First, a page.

Energy in Nature; Being, with Some Additions, the Substance of a Course of Six Lectures Upon the Forces of Nature and Their Mutual Relations. Delivered Under the Auspices of the Gilchrist Educational Trust

Energy in Nature; Being, with Some Additions, the Substance of a Course of Six Lectures Upon the Forces of Nature and Their Mutual Relations. Delivered Under the Auspices of the Gilchrist Educational Trust

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This historic book may have numerous typos and missing text. Purchasers can download a free scanned copy of the original book (without typos) from the publisher. Not indexed. Not illustrated. 1883 edition. Excerpt: ... base whose radius is equal to its own height, so that a rod 50 feet high will protect a circle on the ground round it whose diameter is 100 feet. Electrical energy may be developed in many other ways than by friction; a violent blow, and even steady pressure, produces opposite electrical states on the two opposing surfaces--the tearing of paper or linen, the crushing of sugar, the cleaving of a sheet of mica, all produce it. Many bodies in passing from the liquid to the solid state become electrical, the phenomena of combustion and evaporation are attended by it, and in the evaporation of water over the surface of the oceans is seen one source of atmospheric electricity. Certain crystals e.g., tourmaline) when heated are found to develop opposite electrical charges at opposite poles. Many animals (notably the electric eel), and some plants, produce electrification, and Volta showed that the mere contact of certain metals caused them to assume opposite electrical states. Hence, as has been pointed out by Fleeming Jenkin, "a sense enabling us to perceive electricity would frequently disclose a scene as varied as a gorgeous sunset... Every movement of our body, each touch of our hand, and the very friction of our clothes would cause a play of effects analogous to those of light and shadow on the eye.... Without eyes we might never have discovered the existence of light. By direct perception we have become aware of the vast importance of light, and it is probably owing to the absence of direct perception that we do not yet know the part which electricity plays in the economy of nature." Thus far we have been considering chiefly the production of opposite electrical states in bodies, of static electricity, i.e., of electricity at rest; the...show more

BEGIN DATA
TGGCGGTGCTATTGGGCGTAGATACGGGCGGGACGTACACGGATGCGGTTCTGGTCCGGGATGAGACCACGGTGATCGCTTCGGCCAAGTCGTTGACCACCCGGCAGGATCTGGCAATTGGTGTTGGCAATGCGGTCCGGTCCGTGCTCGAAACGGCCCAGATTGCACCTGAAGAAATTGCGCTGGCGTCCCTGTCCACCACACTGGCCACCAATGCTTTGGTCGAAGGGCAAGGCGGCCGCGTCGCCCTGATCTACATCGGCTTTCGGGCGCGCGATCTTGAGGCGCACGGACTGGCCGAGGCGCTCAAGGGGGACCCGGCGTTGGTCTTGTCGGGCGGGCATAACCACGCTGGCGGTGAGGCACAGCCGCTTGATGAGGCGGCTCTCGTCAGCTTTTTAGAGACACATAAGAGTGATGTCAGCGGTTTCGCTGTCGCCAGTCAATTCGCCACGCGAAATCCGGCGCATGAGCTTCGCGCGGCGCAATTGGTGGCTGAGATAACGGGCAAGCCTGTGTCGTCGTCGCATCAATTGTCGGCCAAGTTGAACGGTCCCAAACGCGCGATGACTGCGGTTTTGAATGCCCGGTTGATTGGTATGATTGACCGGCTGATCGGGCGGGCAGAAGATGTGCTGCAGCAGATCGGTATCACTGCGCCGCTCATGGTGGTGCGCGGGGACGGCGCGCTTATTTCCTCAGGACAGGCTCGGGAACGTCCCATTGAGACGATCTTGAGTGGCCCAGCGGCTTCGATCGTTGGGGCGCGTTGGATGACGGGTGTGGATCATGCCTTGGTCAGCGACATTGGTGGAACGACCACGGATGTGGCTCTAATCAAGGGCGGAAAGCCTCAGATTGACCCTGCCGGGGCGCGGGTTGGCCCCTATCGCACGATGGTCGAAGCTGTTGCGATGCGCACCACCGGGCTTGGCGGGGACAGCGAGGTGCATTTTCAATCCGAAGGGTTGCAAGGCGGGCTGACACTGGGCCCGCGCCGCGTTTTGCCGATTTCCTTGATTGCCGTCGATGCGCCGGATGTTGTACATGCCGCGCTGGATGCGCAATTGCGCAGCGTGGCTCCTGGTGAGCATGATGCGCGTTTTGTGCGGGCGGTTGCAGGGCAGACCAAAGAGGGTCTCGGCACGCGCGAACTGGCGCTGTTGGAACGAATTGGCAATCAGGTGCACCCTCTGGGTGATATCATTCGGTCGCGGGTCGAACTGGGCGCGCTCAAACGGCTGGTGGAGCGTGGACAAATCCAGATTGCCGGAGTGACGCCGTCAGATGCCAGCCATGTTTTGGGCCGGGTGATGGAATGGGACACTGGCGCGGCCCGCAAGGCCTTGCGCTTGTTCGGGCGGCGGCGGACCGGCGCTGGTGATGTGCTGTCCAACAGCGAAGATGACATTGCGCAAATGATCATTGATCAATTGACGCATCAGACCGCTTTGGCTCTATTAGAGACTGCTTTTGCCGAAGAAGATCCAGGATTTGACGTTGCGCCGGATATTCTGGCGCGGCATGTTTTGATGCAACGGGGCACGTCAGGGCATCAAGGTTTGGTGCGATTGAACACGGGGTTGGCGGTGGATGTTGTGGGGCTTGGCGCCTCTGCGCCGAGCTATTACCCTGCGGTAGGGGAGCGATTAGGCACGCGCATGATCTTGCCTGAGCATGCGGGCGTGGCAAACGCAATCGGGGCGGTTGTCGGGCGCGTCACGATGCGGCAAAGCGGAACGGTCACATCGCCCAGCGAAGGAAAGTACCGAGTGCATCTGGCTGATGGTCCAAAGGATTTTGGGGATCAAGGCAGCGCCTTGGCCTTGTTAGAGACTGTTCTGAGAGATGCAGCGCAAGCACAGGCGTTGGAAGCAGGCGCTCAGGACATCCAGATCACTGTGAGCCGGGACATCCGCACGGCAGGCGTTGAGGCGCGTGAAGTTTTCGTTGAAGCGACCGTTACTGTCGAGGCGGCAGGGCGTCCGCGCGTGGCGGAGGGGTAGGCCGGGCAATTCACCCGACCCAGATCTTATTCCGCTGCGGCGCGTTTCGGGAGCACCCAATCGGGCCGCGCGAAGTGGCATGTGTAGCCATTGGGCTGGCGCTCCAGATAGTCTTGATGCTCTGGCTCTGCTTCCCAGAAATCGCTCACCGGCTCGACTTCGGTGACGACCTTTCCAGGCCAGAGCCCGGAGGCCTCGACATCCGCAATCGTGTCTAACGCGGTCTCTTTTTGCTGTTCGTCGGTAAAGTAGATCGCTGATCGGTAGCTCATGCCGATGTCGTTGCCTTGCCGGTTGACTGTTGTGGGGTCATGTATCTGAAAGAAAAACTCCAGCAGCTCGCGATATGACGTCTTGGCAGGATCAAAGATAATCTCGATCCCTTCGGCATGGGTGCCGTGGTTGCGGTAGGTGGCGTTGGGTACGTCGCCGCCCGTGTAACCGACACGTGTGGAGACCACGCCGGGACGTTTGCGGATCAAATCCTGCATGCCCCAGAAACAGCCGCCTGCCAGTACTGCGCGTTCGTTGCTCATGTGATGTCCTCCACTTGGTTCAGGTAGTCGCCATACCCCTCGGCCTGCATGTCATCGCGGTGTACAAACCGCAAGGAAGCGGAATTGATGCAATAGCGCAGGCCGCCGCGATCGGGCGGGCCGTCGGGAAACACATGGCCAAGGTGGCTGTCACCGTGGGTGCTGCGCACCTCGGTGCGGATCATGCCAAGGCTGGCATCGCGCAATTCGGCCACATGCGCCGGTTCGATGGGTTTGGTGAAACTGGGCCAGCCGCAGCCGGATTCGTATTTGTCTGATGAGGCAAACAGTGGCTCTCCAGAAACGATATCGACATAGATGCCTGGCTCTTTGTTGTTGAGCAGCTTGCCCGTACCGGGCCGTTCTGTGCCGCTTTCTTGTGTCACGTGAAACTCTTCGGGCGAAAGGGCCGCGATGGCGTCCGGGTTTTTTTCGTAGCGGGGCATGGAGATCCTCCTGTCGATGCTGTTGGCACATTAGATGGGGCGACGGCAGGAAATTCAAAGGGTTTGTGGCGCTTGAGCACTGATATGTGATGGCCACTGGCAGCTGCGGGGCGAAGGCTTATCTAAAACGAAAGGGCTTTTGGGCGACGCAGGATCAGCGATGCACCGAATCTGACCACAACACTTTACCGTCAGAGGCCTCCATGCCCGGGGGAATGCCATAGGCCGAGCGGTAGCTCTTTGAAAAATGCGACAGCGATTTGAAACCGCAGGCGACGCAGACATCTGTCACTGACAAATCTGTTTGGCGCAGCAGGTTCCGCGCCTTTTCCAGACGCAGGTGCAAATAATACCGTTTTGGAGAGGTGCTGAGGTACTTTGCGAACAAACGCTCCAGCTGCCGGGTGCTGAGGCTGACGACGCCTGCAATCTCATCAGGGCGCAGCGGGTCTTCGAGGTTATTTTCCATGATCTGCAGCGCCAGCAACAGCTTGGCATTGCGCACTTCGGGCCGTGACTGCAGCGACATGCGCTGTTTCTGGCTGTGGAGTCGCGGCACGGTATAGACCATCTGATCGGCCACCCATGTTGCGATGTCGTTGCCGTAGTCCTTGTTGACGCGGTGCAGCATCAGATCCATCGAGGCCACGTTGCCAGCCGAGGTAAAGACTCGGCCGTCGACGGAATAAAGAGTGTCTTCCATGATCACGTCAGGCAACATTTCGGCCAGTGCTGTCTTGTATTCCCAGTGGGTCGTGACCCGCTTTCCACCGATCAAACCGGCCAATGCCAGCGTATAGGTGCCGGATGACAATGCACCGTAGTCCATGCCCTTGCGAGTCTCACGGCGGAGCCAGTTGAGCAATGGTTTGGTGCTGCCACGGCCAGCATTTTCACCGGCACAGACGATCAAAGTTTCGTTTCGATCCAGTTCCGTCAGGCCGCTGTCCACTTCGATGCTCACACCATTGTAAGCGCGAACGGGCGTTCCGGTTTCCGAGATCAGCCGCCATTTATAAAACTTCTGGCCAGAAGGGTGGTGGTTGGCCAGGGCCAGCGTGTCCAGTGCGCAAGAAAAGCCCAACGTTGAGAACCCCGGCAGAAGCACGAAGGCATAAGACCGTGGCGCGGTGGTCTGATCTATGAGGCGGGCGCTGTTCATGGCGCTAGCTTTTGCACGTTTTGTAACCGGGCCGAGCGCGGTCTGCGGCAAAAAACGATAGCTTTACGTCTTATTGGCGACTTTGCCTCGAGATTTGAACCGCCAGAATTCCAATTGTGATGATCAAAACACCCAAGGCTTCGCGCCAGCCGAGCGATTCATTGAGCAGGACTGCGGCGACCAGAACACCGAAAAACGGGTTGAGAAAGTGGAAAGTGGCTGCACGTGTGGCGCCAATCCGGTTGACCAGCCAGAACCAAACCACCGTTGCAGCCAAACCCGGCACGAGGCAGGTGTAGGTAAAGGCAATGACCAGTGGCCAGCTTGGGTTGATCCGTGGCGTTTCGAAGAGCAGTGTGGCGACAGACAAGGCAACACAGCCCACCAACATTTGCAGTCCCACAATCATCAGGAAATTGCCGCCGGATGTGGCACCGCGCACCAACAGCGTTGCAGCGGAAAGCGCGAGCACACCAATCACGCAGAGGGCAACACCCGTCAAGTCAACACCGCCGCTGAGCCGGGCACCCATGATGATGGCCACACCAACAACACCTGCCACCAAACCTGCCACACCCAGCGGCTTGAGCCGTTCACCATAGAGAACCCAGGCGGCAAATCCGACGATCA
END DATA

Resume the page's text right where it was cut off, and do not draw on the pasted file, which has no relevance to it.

Product details

  • Paperback | 42 pages
  • 189 x 246 x 2mm | 95g
  • Rarebooksclub.com
  • Miami Fl, United States
  • English
  • black & white illustrations
  • 1236561538
  • 9781236561534